Alaska Gov. Mike Dunleavy speaks during a news conference on Wednesday, May 12, 2021, in Juneau, Alaska, with a number of state legislators around him. Dunleavy discussed a proposed constitutional amendment dealing with the Alaska Permanent Fund and the Permanent Fund Dividend. (AP Photo/Becky Bohrer)

JUNEAU, Alaska (AP) — Alaska Gov. Mike Dunleavy on Wednesday outlined what he called a responsible budget proposal that doesn’t dip into savings, bolsters law enforcement and calls for direct payments of about $3,700 to residents amid an unsettled dispute with lawmakers over the future of the state’s dividend program.

The budget plan, a starting point for lawmakers, proposes a supplemental check of about $1,200 to residents, which would be on top of the $1,114 dividend check paid this fall. Dunleavy had wanted lawmakers to consider a supplemental dividend during the fourth special session of the year, which ended last month with little business being conducted and the issue withering.

His plan also calls for a dividend next year of about $2,500 as part of an approach lawmakers failed to reach agreement on earlier this year.

The proposal would increase by at least 10 the number of village public safety officers that could be hired, said James Cockrell, commissioner of the Department of Public Safety. It also calls for an increase in the number of troopers in communities and the modernization of the department’s aircraft fleet, he said.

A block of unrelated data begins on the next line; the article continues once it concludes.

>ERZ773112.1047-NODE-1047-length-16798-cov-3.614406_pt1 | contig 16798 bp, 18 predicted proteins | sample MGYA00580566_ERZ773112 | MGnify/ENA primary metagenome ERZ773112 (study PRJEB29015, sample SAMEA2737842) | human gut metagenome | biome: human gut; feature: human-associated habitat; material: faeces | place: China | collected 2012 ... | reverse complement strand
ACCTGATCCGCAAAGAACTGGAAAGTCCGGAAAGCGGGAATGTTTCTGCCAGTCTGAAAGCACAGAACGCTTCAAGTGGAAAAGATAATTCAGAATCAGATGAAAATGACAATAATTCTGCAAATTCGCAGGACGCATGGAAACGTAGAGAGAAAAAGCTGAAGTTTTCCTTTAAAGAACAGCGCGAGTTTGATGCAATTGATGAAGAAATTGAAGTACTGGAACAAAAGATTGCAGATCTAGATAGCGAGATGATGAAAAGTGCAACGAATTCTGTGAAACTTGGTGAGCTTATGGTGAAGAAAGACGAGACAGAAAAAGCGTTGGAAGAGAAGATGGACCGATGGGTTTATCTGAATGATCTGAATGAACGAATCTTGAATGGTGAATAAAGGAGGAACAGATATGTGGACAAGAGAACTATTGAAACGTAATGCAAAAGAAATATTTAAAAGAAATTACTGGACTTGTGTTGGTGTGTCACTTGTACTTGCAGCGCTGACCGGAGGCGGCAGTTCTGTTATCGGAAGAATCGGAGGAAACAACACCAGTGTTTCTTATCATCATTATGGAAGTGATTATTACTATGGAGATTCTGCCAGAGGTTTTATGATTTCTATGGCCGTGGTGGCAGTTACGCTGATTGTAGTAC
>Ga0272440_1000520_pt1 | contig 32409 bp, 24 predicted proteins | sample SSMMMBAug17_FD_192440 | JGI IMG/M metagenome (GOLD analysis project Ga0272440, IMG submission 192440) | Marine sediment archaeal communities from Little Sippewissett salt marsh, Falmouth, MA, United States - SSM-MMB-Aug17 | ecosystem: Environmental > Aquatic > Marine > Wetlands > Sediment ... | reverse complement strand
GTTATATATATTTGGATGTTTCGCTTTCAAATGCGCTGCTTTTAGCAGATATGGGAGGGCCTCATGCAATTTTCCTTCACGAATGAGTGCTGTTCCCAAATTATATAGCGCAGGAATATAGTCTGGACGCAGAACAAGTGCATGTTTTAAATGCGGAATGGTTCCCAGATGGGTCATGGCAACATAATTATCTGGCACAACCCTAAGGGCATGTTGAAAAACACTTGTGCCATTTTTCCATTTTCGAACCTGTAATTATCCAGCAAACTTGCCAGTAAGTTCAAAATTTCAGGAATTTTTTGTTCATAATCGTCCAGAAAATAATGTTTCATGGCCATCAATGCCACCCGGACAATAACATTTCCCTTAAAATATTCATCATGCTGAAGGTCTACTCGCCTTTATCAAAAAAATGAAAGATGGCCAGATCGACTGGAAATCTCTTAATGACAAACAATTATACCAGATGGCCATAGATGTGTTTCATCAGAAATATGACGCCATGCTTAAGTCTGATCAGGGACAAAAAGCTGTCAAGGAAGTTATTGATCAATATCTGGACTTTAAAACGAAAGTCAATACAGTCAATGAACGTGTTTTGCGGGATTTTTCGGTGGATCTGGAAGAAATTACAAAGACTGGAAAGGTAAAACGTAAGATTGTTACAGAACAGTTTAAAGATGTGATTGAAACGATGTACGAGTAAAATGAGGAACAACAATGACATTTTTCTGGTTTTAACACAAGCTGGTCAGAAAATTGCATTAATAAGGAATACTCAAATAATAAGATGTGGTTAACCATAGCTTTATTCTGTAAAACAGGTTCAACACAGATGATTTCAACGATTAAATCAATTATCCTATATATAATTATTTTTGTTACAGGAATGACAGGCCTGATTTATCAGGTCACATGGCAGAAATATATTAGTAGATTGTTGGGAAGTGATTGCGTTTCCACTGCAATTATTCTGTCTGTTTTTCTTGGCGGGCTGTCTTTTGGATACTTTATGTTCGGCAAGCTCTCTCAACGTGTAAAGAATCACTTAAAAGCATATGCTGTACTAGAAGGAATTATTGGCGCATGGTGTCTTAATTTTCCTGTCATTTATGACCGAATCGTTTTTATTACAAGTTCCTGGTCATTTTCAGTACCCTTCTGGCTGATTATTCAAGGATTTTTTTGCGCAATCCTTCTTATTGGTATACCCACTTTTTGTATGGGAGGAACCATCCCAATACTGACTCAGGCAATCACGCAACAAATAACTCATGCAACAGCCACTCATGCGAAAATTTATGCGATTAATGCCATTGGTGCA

Dunleavy, a Republican, said the budget focuses on the “primary functions of government,” such as public safety, transportation and education. He said the state’s “fiscals have improved dramatically” and that oil prices are doing well.

Prices, which were in the mid-$80-range per barrel in early November, were around $75 this week. Prices were around $50 a barrel this time last year.

Dunleavy, who faces reelection next year, faced backlash during his first year in office in 2019 over deep cuts he had proposed, with that anger fueling a recall effort that fizzled out earlier this year. Dunleavy said his actions then were a recognition of a deficit and that the new proposal recognizes Alaska’s current situation and efforts to “contain” the size of government and prioritize funding.

State Revenue Commissioner Lucinda Mahoney, in a letter accompanying a new revenue forecast Wednesday, cited the outlook for oil prices and production as behind higher revenue projections as compared to a forecast released in March.

House Speaker Louise Stutes, who leads the bipartisan coalition that controls the House, in a statement said her coalition supports a number of the priorities and projects Dunleavy outlined. But the proposal needs to be vetted, she said.

“It is important to remember that a slight rise in the price of oil, changes in the stock market and one-time funding from Washington do not fundamentally change Alaska’s fiscal reality,” said Stutes, a Republican. “We need to make the tough decisions on a fiscal plan in order to provide sustainability in budgeting” and the dividend.

The state, once heavily reliant on oil revenue, has come to depend on earnings from the oil-wealth permanent fund, traditionally used to pay dividends, to also help pay for government. The state is expected to draw about $3.4 billion from earnings for the upcoming fiscal year under a law that seeks to limit withdrawals.

The Legislature is set to reconvene next month. The House and Senate use the plans submitted by the governor as a starting point in crafting their own versions of a budget.

Jeff Turner, a Dunleavy spokesperson, said a plan for use of federal infrastructure funds would be out early next year.